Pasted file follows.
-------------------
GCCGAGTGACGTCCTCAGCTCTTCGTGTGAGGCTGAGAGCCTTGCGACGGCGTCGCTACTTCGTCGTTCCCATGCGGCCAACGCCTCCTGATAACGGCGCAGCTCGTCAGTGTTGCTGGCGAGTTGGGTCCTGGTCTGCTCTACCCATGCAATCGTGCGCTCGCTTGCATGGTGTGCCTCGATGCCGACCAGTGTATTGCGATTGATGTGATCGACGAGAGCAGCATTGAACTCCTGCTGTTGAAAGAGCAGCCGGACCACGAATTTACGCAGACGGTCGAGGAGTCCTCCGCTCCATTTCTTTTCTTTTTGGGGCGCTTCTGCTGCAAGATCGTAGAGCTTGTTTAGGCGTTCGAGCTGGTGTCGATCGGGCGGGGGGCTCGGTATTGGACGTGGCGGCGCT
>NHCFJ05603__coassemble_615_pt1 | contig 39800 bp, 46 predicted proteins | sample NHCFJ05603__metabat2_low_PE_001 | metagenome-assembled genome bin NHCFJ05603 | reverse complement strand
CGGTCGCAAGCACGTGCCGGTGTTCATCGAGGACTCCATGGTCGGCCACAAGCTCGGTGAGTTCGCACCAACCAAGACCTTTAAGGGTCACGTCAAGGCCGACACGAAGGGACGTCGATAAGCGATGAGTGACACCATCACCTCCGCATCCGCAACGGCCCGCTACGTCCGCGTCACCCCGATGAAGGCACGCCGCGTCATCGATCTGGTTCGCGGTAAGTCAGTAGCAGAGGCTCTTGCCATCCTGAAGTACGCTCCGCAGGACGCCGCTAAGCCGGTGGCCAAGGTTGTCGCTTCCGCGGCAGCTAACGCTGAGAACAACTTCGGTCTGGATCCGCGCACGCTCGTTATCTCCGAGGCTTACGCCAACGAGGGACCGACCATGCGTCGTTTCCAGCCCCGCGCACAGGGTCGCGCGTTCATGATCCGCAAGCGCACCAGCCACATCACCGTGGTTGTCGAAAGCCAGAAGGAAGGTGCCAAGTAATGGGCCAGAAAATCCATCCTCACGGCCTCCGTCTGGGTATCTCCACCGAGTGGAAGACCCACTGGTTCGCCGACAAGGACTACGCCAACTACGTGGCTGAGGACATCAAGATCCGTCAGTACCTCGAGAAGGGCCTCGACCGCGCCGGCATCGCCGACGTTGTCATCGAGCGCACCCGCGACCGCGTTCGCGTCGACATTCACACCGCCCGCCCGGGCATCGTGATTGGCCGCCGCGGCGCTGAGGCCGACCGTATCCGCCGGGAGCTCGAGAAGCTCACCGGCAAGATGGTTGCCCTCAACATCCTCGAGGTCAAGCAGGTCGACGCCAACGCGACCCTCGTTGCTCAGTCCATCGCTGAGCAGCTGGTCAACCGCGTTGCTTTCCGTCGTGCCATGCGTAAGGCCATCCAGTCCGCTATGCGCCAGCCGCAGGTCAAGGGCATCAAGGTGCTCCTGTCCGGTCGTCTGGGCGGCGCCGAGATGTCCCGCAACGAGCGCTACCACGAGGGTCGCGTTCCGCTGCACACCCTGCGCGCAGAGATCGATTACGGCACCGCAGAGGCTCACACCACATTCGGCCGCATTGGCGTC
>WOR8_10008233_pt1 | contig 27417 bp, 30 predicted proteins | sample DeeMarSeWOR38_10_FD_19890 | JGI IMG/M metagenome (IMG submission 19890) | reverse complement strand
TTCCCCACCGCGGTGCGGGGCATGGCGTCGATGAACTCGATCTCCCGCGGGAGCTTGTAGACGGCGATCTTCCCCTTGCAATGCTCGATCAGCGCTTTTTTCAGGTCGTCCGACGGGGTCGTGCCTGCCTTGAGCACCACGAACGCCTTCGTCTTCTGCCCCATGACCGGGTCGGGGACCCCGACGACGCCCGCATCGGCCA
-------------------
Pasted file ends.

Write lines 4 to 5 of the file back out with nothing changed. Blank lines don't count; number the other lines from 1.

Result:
>WOR8_10008233_pt1 | contig 27417 bp, 30 predicted proteins | sample DeeMarSeWOR38_10_FD_19890 | JGI IMG/M metagenome (IMG submission 19890) | reverse complement strand
TTCCCCACCGCGGTGCGGGGCATGGCGTCGATGAACTCGATCTCCCGCGGGAGCTTGTAGACGGCGATCTTCCCCTTGCAATGCTCGATCAGCGCTTTTTTCAGGTCGTCCGACGGGGTCGTGCCTGCCTTGAGCACCACGAACGCCTTCGTCTTCTGCCCCATGACCGGGTCGGGGACCCCGACGACGCCCGCATCGGCCA